To make my position clear, I do think that the censorship is wrong, but people who feel that complete freedom is a necessary and sufficient condition for political awakening are failing to see what happens when it is plugged into a victimization narrative that permits the selective discarding of information (insert pointed reference to current domestic politics here)

Honestly this is a great idea and there are technologies that make it doable (WiMax, satelite, etc.) However, as pointed out jamming is a serious issue. Take Cuba or Iran as an example. We broadcast into those countries constantly over radio and TV frequencies and the governments jam them. All they get is static.

Additionally I can think of no way that we could distribute the technology to a large enough population to make a difference without compromising the people that we distribute to. It would be setting those people up for failure, much like our democracy promotion efforts in Iran.

Free Burma!
International Bloggers' Day for Burma on the 4th of October

International bloggers are preparing an action to support the peaceful revolution in Burma. We want to set a sign for freedom and show our sympathy for these people who are fighting their cruel regime without weapons. These Bloggers are planning to refrain from posting to their blogs on October 4 and just put up one Banner then, underlined with the words „Free Burma!“.

www.free-burma.org

Free Burma!
International Bloggers' Day for Burma on the 4th of October

International bloggers are preparing an action to support the peaceful revolution in Burma. We want to set a sign for freedom and show our sympathy for these people who are fighting their cruel regime without weapons. These Bloggers are planning to refrain from posting to their blogs on October 4 and just put up one Banner then, underlined with the words „Free Burma!“.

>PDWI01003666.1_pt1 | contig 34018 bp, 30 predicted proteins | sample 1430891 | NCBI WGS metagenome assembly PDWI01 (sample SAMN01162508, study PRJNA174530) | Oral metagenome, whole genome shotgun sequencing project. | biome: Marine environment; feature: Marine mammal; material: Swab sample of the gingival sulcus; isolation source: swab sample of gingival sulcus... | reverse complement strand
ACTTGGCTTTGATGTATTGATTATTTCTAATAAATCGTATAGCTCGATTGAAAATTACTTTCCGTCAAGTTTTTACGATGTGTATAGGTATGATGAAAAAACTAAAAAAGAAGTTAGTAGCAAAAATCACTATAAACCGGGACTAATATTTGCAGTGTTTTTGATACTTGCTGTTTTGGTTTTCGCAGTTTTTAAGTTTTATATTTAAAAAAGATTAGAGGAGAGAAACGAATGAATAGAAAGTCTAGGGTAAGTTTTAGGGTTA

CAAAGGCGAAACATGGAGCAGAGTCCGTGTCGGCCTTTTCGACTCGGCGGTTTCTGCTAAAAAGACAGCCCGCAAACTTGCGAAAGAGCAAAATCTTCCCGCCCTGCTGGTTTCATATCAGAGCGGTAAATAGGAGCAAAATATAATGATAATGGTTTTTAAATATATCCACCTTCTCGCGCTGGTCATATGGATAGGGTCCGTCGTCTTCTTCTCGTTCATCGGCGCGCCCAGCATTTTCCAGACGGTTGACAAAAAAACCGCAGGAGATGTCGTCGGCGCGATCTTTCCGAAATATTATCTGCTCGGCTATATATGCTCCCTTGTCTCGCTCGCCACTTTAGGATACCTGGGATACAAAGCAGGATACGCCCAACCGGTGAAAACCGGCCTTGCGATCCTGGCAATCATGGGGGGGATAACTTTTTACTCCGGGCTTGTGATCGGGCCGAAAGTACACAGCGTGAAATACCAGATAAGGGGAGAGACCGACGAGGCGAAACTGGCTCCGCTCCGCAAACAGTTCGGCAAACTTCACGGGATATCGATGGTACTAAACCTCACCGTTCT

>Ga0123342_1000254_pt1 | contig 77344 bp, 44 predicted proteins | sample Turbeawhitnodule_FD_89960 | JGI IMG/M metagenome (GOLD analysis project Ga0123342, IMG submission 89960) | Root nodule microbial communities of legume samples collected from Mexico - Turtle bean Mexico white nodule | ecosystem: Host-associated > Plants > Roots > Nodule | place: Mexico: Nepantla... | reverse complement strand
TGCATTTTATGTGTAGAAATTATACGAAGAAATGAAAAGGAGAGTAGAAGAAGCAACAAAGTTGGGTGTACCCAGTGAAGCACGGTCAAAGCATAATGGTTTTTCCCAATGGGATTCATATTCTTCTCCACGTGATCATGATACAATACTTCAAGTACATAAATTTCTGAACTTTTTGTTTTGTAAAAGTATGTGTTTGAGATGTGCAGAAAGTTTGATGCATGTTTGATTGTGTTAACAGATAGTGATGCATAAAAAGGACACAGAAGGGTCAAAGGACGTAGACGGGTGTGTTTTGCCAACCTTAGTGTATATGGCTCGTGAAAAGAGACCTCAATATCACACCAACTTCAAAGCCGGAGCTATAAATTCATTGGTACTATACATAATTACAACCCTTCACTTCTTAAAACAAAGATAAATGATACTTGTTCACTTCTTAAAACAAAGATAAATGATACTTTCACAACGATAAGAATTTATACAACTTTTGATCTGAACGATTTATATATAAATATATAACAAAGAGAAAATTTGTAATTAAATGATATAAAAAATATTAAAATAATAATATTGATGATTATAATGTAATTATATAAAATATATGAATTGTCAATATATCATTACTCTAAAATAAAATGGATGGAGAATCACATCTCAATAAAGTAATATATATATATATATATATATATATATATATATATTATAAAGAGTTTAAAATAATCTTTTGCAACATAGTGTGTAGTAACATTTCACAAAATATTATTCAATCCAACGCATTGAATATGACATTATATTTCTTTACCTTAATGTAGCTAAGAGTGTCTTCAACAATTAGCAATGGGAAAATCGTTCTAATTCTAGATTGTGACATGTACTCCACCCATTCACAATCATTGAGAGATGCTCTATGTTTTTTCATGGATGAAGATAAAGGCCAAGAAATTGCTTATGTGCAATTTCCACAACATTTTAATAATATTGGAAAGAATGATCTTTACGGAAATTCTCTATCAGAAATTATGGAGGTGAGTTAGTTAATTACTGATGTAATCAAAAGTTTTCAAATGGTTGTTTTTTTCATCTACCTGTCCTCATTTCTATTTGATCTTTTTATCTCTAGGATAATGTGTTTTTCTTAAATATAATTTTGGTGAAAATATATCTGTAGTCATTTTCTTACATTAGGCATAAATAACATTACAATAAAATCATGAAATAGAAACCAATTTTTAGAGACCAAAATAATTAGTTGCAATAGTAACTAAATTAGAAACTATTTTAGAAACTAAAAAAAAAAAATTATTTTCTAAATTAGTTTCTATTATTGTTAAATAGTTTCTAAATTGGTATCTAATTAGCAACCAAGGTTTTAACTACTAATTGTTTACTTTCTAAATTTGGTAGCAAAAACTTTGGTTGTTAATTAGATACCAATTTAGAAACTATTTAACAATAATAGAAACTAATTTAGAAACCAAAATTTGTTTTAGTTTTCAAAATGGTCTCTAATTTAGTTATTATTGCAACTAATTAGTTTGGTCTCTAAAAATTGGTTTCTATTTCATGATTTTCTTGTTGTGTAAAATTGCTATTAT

www.free-burma.org

A nit. One doesn't need broadband to make decent connections to the Internet. If one wants to connect to the Internet, dial-up speeds work quite well, particularly for text, and they can be accomplished over wireless as well.

One doesn't need broadband to make decent connections to the Internet. If one wants to connect to the Internet, dial-up speeds work quite well, particularly for text, and they can be accomplished over wireless as well.

Yes, but the Burmese will only be truly free when they can play Halo 3 on Xbox Live competitively!

"The problem of course is that residents don’t have satellites on their roofs."

This has nonetheless tended to work out for the best, given their comparative velocities.

Actually, I think a really key technology is wireless mesh networking. OLPC uses it for their systems to communicate between users.

Under such a system, routing is ad-hoc, which largely eliminates the problems with choke points being taken down. As long as somebody has external access to operate as a gateway, anybody within range of somebody else can get out as well.

This is key because a ship broadcasting from the coast has a very limited range. I mean, the ship's transmitter can be arbitrarily powerful, but it doesn't really matter if the end user's packets can't be received back at the gateway so data can be requested, e-mails sent, etc. Realistically, even with a mesh network, you'd still need a few internal routing points to extend the coverage sufficiently. And performance would suck.

Slartibartfast: Jamming the satellite signal isn't the issue. At least not with publius' proposal. The issue there is jamming of the ship-shore signals. As I alluded to above, the ship-to-shore transmitter can probably be powerful enough to burn through the jamming, but the return signals required to transmit request packets out to the internet as a whole will get stuck.

On the other hand, if, say, an Embassy were to be outfitted with a carelessly unsecured wireless network that couldn't be jammed because the employees need it...